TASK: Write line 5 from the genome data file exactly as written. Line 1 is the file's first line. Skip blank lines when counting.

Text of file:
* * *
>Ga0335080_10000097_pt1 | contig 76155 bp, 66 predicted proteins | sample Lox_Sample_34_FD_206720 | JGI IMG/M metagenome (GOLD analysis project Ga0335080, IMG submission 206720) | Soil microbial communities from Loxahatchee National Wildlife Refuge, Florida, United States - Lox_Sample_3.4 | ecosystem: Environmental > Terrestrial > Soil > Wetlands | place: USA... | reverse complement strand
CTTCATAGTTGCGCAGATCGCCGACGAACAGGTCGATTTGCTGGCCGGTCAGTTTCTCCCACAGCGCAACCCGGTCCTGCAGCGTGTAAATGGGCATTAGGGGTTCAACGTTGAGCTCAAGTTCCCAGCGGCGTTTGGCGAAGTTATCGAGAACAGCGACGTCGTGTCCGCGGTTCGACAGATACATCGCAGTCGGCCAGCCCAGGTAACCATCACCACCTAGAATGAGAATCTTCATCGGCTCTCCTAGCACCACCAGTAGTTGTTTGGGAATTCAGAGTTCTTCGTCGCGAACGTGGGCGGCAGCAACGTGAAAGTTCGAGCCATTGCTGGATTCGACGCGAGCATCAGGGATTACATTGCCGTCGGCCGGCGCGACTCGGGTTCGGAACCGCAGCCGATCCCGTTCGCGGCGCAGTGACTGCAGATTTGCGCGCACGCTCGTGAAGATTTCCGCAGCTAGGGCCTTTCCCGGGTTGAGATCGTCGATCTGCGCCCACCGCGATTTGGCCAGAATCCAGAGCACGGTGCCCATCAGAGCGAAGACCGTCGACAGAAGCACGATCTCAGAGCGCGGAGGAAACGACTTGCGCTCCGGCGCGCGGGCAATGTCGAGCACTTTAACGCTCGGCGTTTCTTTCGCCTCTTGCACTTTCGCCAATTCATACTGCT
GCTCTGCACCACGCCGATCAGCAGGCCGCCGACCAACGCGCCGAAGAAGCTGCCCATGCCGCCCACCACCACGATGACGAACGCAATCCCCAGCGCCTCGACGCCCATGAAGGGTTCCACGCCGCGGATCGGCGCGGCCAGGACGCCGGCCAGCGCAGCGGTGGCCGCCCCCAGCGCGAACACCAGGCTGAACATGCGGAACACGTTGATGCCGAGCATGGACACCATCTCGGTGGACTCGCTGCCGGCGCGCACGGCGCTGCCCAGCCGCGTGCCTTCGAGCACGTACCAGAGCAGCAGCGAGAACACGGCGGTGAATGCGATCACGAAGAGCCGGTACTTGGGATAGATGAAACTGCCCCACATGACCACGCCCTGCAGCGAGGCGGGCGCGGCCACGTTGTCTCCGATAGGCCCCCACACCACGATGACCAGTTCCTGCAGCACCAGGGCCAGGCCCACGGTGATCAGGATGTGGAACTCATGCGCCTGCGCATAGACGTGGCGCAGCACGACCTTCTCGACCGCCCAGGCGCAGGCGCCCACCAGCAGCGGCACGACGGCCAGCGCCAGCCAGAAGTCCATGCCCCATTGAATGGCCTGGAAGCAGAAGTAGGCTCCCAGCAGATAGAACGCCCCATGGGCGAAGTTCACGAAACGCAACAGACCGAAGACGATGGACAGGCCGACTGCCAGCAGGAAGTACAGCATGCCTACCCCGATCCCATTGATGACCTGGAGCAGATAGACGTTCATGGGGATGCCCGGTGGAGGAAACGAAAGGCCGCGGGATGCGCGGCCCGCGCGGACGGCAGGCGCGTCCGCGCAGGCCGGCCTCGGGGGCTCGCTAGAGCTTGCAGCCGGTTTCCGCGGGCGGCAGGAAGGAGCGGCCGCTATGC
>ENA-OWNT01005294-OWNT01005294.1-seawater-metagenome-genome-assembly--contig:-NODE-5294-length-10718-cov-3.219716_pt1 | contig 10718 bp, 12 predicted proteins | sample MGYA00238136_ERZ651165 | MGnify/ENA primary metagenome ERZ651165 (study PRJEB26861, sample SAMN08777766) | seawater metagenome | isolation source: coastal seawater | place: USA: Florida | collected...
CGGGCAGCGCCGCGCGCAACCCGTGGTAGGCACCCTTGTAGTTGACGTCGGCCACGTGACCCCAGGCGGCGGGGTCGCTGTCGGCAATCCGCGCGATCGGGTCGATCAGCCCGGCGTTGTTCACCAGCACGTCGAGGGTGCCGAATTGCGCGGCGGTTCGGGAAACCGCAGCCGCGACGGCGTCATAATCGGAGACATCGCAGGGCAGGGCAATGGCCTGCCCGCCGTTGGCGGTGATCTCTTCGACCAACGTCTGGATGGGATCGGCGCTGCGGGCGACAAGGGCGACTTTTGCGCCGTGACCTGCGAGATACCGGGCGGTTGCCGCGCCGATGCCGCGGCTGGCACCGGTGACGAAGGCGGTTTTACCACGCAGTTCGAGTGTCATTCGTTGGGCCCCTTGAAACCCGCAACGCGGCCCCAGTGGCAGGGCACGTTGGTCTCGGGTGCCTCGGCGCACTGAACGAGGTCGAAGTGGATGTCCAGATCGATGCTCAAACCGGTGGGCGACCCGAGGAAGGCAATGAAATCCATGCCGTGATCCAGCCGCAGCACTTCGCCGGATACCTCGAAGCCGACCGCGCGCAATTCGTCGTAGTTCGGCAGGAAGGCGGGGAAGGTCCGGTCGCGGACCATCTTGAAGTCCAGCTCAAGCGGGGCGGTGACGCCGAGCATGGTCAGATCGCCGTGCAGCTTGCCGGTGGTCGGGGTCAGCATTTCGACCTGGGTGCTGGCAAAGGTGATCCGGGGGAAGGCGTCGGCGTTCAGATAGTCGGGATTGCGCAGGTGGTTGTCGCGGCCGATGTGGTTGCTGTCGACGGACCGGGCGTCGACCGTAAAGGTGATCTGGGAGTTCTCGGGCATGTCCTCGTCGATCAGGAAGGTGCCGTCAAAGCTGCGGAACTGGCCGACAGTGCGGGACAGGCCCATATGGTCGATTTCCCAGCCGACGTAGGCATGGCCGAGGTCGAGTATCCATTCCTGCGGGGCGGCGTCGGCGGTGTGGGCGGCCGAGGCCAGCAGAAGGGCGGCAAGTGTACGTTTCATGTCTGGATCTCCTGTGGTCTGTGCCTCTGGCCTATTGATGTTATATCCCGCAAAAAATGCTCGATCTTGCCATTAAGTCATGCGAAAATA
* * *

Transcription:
CGGGCAGCGCCGCGCGCAACCCGTGGTAGGCACCCTTGTAGTTGACGTCGGCCACGTGACCCCAGGCGGCGGGGTCGCTGTCGGCAATCCGCGCGATCGGGTCGATCAGCCCGGCGTTGTTCACCAGCACGTCGAGGGTGCCGAATTGCGCGGCGGTTCGGGAAACCGCAGCCGCGACGGCGTCATAATCGGAGACATCGCAGGGCAGGGCAATGGCCTGCCCGCCGTTGGCGGTGATCTCTTCGACCAACGTCTGGATGGGATCGGCGCTGCGGGCGACAAGGGCGACTTTTGCGCCGTGACCTGCGAGATACCGGGCGGTTGCCGCGCCGATGCCGCGGCTGGCACCGGTGACGAAGGCGGTTTTACCACGCAGTTCGAGTGTCATTCGTTGGGCCCCTTGAAACCCGCAACGCGGCCCCAGTGGCAGGGCACGTTGGTCTCGGGTGCCTCGGCGCACTGAACGAGGTCGAAGTGGATGTCCAGATCGATGCTCAAACCGGTGGGCGACCCGAGGAAGGCAATGAAATCCATGCCGTGATCCAGCCGCAGCACTTCGCCGGATACCTCGAAGCCGACCGCGCGCAATTCGTCGTAGTTCGGCAGGAAGGCGGGGAAGGTCCGGTCGCGGACCATCTTGAAGTCCAGCTCAAGCGGGGCGGTGACGCCGAGCATGGTCAGATCGCCGTGCAGCTTGCCGGTGGTCGGGGTCAGCATTTCGACCTGGGTGCTGGCAAAGGTGATCCGGGGGAAGGCGTCGGCGTTCAGATAGTCGGGATTGCGCAGGTGGTTGTCGCGGCCGATGTGGTTGCTGTCGACGGACCGGGCGTCGACCGTAAAGGTGATCTGGGAGTTCTCGGGCATGTCCTCGTCGATCAGGAAGGTGCCGTCAAAGCTGCGGAACTGGCCGACAGTGCGGGACAGGCCCATATGGTCGATTTCCCAGCCGACGTAGGCATGGCCGAGGTCGAGTATCCATTCCTGCGGGGCGGCGTCGGCGGTGTGGGCGGCCGAGGCCAGCAGAAGGGCGGCAAGTGTACGTTTCATGTCTGGATCTCCTGTGGTCTGTGCCTCTGGCCTATTGATGTTATATCCCGCAAAAAATGCTCGATCTTGCCATTAAGTCATGCGAAAATA